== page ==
Two years ago, Logitech introduced laser technology as the standard for reliable cordless mice, and its competitors scrambled to follow suit. The MX Revolution reveals three impressive new features which will no doubt be copied in years to come.
The central scroll wheel has a "free spin" mode, so that you can blaze through hundred-page Excel spreadsheets or Word documents, accelerating and decelerating until you get where you want to be. The scroll wheel actually engages and disengages the free spin depending on what application you're in, and what you're doing. If you are inching through a news story, you get the familiar bump-by-bump ratchet action, but if you land on your friend's mile-long blog and start scrolling, the ratchet bumps go away and the wheel's spin becomes Lance Armstrong smooth.
The mouse also has a one-tap search button. Highlight a word or phrase then touch the button marked by a magnifying glass, and a page of Google search results appears out of nowhere. You can actually select your favorite search engine, and the results appear in your computer's default browser. (Keep in mind that the browser you use everyday may not be the default. If you click the search feature and a different browser launches, check your browser's settings.) In all fairness, most web browsers already have quick-search functions. You highlight something, right-click, then select the option labeled "Search for ..." That's at least a couple of clicks by my count, though certainly not one touch.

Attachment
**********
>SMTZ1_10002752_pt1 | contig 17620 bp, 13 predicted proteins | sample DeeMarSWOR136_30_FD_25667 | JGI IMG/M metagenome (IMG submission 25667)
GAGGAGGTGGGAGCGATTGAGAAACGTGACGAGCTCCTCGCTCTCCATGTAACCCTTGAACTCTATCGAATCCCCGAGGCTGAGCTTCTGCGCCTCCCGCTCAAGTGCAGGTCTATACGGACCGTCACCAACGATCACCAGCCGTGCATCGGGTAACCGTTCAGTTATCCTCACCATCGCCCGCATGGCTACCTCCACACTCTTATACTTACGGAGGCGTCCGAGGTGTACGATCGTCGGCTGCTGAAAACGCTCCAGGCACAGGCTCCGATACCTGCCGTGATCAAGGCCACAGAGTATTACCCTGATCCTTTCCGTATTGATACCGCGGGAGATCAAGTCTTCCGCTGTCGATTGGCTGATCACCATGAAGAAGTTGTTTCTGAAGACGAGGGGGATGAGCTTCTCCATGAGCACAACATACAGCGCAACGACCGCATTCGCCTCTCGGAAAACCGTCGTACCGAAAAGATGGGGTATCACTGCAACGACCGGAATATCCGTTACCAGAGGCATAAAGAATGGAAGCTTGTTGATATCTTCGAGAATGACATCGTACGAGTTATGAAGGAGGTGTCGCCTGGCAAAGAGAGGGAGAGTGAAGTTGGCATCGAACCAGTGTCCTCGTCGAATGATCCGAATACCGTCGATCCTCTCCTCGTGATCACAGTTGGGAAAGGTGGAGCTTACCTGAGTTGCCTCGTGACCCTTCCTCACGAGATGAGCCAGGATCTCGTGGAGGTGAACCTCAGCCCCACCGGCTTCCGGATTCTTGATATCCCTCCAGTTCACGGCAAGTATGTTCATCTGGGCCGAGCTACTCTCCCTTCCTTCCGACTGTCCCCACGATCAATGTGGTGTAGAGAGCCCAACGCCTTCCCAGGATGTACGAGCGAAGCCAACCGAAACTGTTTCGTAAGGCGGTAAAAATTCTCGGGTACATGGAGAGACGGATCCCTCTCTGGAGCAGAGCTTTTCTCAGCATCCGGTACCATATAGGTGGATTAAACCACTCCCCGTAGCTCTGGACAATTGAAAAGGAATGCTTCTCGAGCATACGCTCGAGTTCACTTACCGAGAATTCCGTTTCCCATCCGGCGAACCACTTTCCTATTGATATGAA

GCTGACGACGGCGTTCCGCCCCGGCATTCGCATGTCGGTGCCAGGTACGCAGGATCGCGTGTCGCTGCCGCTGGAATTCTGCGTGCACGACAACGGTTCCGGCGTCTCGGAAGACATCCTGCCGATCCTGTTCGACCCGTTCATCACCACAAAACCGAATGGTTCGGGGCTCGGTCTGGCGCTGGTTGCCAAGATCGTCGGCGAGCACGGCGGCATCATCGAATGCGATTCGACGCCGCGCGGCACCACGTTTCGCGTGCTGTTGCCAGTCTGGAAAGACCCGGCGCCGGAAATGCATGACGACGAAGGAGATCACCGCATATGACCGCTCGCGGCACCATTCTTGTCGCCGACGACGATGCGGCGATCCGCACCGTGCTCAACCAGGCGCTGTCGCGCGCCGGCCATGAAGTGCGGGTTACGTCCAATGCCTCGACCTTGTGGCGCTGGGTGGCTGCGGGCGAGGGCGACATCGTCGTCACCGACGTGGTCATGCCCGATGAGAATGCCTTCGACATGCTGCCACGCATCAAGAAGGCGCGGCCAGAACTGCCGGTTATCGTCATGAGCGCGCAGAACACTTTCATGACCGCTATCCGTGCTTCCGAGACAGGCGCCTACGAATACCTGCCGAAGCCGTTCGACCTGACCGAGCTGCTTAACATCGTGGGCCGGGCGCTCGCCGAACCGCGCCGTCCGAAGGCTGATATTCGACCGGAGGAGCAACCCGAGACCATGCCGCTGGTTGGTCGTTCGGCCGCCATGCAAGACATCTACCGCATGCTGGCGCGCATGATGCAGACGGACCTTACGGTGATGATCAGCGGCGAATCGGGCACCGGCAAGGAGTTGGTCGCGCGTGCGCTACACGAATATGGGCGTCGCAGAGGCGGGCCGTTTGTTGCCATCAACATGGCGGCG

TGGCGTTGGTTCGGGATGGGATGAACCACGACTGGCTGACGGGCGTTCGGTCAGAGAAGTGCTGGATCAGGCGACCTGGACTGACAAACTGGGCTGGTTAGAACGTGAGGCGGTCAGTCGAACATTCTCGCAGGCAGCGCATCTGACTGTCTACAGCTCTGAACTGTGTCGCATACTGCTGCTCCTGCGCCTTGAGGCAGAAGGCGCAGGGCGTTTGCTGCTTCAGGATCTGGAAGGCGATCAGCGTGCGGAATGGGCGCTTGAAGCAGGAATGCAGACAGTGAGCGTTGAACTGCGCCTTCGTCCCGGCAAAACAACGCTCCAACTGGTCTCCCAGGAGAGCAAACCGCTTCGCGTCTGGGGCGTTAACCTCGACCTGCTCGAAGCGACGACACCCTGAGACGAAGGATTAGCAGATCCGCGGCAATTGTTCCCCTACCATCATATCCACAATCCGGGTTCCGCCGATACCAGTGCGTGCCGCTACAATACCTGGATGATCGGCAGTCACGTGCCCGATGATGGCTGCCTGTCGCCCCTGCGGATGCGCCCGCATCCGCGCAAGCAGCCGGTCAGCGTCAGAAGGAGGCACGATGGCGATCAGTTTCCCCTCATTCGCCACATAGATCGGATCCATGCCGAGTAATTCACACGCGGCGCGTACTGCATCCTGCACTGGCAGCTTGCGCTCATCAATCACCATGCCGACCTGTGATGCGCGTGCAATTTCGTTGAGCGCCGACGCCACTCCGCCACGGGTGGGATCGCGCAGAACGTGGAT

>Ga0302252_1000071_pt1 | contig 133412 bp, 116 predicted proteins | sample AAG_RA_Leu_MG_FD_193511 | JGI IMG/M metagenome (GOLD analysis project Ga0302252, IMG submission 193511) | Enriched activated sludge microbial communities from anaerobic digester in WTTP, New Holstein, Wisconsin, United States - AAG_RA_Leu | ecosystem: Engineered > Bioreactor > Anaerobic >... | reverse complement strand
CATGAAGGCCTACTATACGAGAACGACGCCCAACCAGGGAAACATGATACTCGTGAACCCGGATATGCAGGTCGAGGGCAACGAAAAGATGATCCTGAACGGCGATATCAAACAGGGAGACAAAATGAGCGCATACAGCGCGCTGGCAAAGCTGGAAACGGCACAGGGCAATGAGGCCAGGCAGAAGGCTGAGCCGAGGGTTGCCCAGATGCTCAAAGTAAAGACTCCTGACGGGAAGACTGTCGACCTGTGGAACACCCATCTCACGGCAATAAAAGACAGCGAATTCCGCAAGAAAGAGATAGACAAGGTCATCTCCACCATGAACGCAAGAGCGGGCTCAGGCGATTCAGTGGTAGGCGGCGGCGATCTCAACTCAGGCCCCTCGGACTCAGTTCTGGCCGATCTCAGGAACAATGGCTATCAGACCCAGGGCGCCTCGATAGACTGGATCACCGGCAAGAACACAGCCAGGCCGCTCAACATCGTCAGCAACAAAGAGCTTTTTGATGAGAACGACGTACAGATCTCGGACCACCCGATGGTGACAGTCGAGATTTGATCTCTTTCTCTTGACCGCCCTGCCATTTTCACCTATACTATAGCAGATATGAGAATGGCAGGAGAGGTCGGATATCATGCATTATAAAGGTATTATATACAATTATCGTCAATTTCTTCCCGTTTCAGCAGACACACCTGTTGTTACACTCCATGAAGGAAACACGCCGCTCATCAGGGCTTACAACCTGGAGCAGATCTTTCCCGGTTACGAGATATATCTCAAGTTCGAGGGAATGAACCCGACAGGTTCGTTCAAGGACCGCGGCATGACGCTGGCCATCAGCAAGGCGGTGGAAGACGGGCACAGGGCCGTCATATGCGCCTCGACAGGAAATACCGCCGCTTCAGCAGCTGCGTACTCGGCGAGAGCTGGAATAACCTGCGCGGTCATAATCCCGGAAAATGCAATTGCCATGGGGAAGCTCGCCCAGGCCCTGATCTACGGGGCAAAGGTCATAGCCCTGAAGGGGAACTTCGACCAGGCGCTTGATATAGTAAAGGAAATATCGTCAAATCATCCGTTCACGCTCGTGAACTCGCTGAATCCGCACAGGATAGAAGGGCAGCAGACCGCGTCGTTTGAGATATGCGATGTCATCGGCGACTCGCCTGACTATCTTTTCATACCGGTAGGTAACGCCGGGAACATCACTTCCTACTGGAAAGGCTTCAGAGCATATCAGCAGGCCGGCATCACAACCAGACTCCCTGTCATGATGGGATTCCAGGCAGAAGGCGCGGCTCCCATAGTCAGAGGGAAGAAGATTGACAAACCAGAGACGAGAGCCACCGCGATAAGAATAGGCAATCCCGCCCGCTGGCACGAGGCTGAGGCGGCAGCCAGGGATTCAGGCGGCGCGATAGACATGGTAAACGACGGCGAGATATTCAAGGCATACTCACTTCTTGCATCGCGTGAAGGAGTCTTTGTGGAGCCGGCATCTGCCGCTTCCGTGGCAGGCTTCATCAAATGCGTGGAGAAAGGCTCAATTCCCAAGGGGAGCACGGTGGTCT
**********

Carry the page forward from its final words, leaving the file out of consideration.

The third innovation is a thumb wheel on the side which acts as a window selector. In Windows XP, you can Alt-Tab your way through all of your open windows, but you can only see the name of one window at a time. If you have 30 windows open which happens in my house it might take a while to find the one you want. Logitech's flipper lists all open windows with their titles, and the list appears at the twitch of your thumb.
There isn't much of a downside to the MX Revolution. It has a rechargeable battery, which some people don't like. I don't mind, especially since it's a long-lasting lithium-ion battery, and the mouse has a four-level battery meter on its side. You can assign buttons to do different things in different applications; generally, this is very easy, although in rare cases, if you don't pay attention, it may not work properly. The mouse is Mac compatible, but you must be sure to have the latest edition of Logitech's Mac software. The biggest setback is probably the $100 sticker price now that worthwhile PCs sell for $500 including monitors but it's worth it for a mouse that's tails ahead of the competition.